To hear others expound on the merits of small town living, you’d be convinced of the perils of living in either bucolic isolation or city anonymity. If you and your family are off-the-grid, homesteading in Idaho you could be eaten by a pack of rabid wolves months before anyone might happen upon your compound. Choose to reside in some metropolitan block apartment in Queens, and your corpse could be well into being devoured by your half dozen cats before anyone thought to come looking for you.
Such is not the case in a small town. If you are a proud Smallvillager and you die, the authorities know within twenty-four hours.
And once the word gets out you’ve died, everyone knows — unlike in Idaho, where you didn’t have any neighbors or in Queens, where people are too busy to notice.*
Now, let’s say you didn’t die . . . let’s say you’ve decided to run for public office.
How does this fly in Smallville?
Generally? People rally. There is a core of folks who spend hours upon hours planting lawn signs, creating eye-catching postcards, promoting their candidate(s) on social media, and making calls to get out the vote. I’ve been doing this over the last week for two friends who are running for office. It is exhausting and exhilarating.
The only thing that was missing over this last week was some effective troll repellent.
These troll have been coming at the well meaning candidates with such toxic vitriol that I have both cringed and shaken my head in disbelief over their rage. While the balance of the comments and feedback have been positive and supportive, it can take one simple yet awful troll maneuver to throw a huge (emotional) wrench into the well-oiled campaign machine and ruffle the candidates and their supporters.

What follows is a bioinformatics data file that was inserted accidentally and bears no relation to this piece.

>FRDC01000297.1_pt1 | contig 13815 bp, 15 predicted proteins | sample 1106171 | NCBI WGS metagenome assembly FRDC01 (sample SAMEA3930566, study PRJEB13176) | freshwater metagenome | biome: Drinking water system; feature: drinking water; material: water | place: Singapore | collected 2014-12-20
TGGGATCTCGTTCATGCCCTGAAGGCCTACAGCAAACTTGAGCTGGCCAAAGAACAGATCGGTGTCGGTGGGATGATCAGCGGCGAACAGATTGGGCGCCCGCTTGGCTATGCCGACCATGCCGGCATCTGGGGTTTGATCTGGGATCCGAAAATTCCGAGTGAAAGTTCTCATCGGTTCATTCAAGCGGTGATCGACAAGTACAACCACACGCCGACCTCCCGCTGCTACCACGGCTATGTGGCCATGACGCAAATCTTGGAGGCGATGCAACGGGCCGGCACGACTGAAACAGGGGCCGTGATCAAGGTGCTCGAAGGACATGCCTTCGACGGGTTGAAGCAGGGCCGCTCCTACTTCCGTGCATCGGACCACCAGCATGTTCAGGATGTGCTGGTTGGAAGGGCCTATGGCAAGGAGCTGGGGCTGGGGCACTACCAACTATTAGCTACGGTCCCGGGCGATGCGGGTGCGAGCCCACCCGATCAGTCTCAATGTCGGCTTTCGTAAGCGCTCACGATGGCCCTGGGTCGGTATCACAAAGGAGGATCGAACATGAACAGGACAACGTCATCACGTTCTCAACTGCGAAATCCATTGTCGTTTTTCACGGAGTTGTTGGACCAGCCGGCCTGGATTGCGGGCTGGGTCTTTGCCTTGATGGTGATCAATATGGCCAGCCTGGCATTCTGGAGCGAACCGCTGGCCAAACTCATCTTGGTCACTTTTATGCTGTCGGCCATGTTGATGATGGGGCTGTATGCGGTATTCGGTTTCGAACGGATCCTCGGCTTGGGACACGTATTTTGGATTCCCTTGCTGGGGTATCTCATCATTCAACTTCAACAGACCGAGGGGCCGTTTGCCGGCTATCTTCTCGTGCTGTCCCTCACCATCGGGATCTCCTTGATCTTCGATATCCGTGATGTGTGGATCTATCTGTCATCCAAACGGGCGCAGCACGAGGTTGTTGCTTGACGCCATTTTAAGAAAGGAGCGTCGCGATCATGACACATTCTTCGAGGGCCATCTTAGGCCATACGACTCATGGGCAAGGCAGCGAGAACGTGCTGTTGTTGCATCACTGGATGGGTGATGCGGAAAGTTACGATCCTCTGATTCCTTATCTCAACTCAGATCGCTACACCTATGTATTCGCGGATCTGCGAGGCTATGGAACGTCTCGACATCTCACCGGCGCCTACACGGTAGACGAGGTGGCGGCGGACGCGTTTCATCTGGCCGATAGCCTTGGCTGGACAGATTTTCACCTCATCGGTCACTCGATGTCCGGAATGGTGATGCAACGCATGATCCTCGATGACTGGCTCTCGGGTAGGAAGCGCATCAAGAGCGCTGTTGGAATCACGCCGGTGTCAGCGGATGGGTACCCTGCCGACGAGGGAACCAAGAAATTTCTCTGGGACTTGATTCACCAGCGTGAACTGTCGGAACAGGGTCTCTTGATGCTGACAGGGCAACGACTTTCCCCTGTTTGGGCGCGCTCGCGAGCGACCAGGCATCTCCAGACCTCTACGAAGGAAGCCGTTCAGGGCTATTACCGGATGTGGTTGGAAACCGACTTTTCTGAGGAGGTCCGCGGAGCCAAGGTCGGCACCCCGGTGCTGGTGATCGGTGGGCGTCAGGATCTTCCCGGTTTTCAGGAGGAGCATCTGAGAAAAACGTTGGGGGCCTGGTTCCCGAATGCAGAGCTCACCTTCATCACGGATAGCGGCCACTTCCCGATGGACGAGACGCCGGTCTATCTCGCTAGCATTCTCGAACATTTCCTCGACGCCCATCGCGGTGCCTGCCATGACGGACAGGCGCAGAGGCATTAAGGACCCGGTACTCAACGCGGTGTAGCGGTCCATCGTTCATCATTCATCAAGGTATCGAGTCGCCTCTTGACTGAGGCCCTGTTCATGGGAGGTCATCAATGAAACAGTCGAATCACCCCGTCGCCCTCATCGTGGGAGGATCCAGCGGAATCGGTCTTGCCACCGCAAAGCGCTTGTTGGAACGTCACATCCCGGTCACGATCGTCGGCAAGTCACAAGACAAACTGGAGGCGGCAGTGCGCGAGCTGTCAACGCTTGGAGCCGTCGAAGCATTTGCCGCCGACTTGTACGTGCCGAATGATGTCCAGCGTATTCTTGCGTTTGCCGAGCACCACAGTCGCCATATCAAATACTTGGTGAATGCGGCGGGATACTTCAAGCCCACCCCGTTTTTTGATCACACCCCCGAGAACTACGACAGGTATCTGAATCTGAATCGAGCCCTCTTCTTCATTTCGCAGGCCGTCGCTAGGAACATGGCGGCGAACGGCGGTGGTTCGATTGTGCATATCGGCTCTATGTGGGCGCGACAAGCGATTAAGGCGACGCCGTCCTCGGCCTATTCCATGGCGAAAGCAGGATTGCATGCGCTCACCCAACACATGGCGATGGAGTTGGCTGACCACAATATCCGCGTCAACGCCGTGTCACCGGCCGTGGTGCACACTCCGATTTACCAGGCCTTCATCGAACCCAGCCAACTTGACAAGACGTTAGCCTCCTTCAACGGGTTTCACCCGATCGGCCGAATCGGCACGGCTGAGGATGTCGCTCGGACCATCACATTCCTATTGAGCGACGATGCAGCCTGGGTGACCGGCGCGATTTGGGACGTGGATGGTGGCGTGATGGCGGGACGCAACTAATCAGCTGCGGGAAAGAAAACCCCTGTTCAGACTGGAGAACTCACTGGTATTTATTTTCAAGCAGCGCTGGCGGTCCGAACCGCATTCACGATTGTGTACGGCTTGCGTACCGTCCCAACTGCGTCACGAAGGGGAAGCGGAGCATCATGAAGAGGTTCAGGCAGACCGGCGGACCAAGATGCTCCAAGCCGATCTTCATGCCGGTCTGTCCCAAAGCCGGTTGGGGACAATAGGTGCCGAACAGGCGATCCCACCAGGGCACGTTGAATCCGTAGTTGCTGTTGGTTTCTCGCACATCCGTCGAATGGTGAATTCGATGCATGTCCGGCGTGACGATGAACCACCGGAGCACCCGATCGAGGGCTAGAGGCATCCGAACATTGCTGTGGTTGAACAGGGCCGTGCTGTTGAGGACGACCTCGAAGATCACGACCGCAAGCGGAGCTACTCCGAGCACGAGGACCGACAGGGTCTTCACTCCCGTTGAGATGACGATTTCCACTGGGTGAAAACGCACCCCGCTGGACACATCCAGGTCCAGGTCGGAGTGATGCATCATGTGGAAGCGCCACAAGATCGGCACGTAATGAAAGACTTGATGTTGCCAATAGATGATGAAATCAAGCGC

Seeing as though we don’t have a way to rid ourselves of these trolls–as there is no real way to kill anger borne of rage and ignorance–I think there are two ways to deal with them:
- Ignore them
- Offer to buy them a coffee.
Years ago, when I was faced with a particularly formidable force who I full well knew couldn’t be ignored, I offered up a coffee. And to my surprise, the person I’d pigeonholed into a convenient stereotype surprised me by not fitting into the box I tried to use as an enclosure.
While my olive-branch coffee offer worked out, the vast majority of trolls are better off ignored until someone comes up with a decent repellent.
POST SCRIPT: I think I may have come up with the perfect blend for a formula which would be 100% effective in getting rid of trolls: 25% compassion and 75 % truth. That blend ought to combat both their rage and their ignorance.